I know, I know, I'm not sure what's happening either. No sooner do I choke on my rich tea biscuit while heaping praise on the RFU than I feel I also have to give further credit where credit is due and, this time, it's the IRB that have done something that makes perfect sense. Ye Gods, if this carries on I'll soon believe that black is white and that Charlie Hodgson is an international fly half!
The reason for my euphoric yet confused state of mind is that the IRB yesterday effectively instructed referees that, for all international matches from 1st June, they should penalise players who go to ground and effectively "seal off" the ball to prevent the opposition from contesting possession. They are also being asked to make sure that the law requiring players not to handle the ball in the ruck is applied to both the attacking and defending teams.
Hallelujah! This is something I've been saying for some time - that if referees applied the current laws correctly then the "pick and go" tactic so roundly condemned in some quarters becomes far more difficult for a team to execute as players will be prevented from routinely going to ground to protect possession. Calls for a change in the laws to effectively outlaw the tactic have always been naive and misplaced and hopefully correct and strict application of the laws will make all the difference. I should point out that it is not the referees' fault that the laws have not been correctly applied as they are constantly put under pressure to let the game flow in order to produce a better "spectacle" - perhaps people will now realise that what's required is stricter application of the laws in order to enable a proper contest and, as a result, a better game to watch.
That the IRB has also instructed referees to ensure that scrum halves feed the ball into the centre of the scrum is proof that the world is, in fact, flat. I'm not sure how long this law has been ignored but I can honestly say I don't recall a crooked feed being penalised in the last 10 years or so. Proper application of this law will ensure that the scrum remains a genuine contest. A certain Brian Moore will be grinning a toothless grin from ear to ear at this news no doubt, although I do wonder what he'll find to moan about now (I'm sure he'll find something).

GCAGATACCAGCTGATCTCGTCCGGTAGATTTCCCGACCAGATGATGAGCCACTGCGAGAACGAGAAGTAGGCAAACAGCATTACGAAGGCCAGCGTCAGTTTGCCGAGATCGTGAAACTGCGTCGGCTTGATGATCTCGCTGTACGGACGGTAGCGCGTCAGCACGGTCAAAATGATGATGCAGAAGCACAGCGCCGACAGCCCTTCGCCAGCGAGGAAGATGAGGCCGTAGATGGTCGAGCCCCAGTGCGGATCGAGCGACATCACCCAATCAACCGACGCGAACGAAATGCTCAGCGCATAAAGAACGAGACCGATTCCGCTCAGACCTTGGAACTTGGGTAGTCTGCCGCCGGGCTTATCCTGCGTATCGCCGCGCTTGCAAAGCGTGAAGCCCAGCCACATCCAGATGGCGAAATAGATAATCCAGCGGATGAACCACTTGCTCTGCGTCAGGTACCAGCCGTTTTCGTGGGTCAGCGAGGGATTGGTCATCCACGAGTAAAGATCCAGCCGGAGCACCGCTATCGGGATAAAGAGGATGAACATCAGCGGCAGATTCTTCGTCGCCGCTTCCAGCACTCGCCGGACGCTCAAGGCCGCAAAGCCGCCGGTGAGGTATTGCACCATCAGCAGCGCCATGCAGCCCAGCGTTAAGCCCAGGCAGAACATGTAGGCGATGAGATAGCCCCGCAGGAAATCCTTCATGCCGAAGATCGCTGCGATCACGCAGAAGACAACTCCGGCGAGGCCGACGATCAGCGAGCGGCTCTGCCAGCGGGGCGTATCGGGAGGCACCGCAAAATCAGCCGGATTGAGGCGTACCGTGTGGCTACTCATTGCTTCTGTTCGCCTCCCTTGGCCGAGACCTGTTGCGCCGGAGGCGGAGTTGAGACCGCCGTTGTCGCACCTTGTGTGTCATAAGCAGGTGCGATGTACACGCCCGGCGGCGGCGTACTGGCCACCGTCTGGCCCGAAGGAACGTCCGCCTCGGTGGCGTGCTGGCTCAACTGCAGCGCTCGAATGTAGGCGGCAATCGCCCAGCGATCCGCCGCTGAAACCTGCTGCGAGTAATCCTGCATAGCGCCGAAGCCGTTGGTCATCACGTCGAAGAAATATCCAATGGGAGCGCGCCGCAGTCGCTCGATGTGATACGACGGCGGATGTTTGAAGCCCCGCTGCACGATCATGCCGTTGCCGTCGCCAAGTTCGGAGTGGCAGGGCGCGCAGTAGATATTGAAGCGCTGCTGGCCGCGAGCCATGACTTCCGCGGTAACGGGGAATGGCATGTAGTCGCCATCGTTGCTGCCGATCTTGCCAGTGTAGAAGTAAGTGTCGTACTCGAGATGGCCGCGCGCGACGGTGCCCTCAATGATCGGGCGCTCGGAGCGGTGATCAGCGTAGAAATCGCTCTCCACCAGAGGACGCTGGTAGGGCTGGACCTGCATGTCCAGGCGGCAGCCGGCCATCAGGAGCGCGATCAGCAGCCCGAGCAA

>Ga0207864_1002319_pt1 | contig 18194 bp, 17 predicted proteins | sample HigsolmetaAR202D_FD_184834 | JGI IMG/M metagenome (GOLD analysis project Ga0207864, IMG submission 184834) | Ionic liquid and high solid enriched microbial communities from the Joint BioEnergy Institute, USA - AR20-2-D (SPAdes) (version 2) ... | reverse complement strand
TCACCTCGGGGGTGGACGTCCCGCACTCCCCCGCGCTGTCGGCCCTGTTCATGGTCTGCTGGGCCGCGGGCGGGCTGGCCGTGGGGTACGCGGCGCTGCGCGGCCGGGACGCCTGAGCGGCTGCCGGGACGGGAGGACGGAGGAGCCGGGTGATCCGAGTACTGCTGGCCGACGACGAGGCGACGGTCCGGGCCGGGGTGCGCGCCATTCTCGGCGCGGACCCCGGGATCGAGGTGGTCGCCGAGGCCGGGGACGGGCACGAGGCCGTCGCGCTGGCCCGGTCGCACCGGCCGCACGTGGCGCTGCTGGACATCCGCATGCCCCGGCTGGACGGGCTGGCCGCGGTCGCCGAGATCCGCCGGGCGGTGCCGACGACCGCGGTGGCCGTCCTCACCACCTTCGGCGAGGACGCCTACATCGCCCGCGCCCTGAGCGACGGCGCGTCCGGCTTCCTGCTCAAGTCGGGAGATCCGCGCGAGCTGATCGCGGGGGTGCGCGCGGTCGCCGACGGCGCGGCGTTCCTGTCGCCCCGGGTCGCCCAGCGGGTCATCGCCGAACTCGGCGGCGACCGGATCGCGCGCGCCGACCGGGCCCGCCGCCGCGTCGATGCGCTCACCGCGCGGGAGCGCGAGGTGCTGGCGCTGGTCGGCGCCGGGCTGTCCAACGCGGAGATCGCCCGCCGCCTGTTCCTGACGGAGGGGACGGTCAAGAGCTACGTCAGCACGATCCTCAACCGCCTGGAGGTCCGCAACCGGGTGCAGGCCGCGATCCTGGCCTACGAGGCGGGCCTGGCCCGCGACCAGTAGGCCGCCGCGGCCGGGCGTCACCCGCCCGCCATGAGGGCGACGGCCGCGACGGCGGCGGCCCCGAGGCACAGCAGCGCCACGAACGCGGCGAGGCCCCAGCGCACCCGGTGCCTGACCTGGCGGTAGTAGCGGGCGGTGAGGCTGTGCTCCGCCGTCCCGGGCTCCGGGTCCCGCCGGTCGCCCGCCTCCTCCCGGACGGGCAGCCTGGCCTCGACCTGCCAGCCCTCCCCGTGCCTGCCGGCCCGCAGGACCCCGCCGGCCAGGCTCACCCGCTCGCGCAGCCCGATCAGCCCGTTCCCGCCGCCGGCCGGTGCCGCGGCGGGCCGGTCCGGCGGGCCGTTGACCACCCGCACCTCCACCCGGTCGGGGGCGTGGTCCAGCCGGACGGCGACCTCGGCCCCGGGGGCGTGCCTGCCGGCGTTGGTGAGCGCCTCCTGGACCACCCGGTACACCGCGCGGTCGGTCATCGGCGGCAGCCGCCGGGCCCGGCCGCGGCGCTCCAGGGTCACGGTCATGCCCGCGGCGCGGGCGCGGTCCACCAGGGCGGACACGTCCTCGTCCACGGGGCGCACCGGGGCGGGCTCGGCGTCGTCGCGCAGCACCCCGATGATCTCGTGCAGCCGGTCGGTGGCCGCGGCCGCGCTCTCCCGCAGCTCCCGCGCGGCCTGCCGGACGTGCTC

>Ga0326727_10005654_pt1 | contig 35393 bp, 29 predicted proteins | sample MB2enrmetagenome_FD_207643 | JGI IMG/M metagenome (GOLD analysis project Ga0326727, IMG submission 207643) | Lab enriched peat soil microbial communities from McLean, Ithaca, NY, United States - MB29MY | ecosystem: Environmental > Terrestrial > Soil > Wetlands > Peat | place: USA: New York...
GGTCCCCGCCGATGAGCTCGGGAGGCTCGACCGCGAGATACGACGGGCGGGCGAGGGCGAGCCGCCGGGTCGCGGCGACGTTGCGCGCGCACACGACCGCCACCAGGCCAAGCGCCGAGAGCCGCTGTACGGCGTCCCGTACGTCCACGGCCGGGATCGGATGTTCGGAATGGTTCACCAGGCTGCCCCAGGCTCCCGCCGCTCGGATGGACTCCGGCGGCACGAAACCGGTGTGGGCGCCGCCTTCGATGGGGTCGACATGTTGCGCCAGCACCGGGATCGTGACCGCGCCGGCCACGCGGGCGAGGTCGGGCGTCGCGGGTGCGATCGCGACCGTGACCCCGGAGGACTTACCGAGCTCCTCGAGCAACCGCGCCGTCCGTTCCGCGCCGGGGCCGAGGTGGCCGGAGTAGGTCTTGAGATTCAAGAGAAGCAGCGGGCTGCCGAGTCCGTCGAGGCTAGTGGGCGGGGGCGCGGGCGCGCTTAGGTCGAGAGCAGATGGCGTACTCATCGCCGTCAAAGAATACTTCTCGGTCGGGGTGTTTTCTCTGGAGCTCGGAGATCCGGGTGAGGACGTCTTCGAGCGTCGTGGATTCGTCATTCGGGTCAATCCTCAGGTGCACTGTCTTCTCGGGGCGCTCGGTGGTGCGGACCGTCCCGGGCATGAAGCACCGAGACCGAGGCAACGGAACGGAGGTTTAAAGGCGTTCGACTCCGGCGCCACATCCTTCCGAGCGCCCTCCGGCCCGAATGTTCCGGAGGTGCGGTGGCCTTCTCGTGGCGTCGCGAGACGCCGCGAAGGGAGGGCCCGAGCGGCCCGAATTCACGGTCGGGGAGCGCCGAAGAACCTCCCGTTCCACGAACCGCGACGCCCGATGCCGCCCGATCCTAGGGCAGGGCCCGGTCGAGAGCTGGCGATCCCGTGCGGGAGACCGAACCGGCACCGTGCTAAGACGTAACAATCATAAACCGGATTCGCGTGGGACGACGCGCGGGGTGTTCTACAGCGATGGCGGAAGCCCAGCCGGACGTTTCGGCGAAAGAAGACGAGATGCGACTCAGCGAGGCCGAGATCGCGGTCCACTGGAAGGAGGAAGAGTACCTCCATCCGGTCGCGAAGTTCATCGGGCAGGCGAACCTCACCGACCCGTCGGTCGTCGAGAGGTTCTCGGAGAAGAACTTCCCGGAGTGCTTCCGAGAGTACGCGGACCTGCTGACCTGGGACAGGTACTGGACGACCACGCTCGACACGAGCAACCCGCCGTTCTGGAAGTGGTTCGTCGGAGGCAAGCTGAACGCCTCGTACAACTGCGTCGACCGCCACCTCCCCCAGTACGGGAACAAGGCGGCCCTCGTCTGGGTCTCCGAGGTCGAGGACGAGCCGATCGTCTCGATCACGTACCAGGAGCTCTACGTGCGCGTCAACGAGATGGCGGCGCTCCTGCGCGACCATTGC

In many ways it's unbelievable that on the one hand the IRB can come up with such common sense solutions to perceived failings in the game by insisting that current laws are applied correctly, while on the other hand they can endorse a collection of crass ideas like the ELVs. If there has been a genuine outbreak of common sense in the corridors of powers then why not agree that the 5 metre offside line at the scrum is a good idea and the law discouraging passing back into the 22 is worth a go but that the rest (with the exception of the minor technical adjustments) might as well just be ditched?
What is also a little concerning is the fact that these new IRB protocols only appear to apply to international rugby and will not necessarily filter down to referees at domestic and grassroots level. Mind you, come August the poor referees will all be far too busy trying to work out how on earth to make sense of the ELVs they are being obliged to apply against their better judgement - so to ask them also to apply existing laws rigorously might just be a request too far.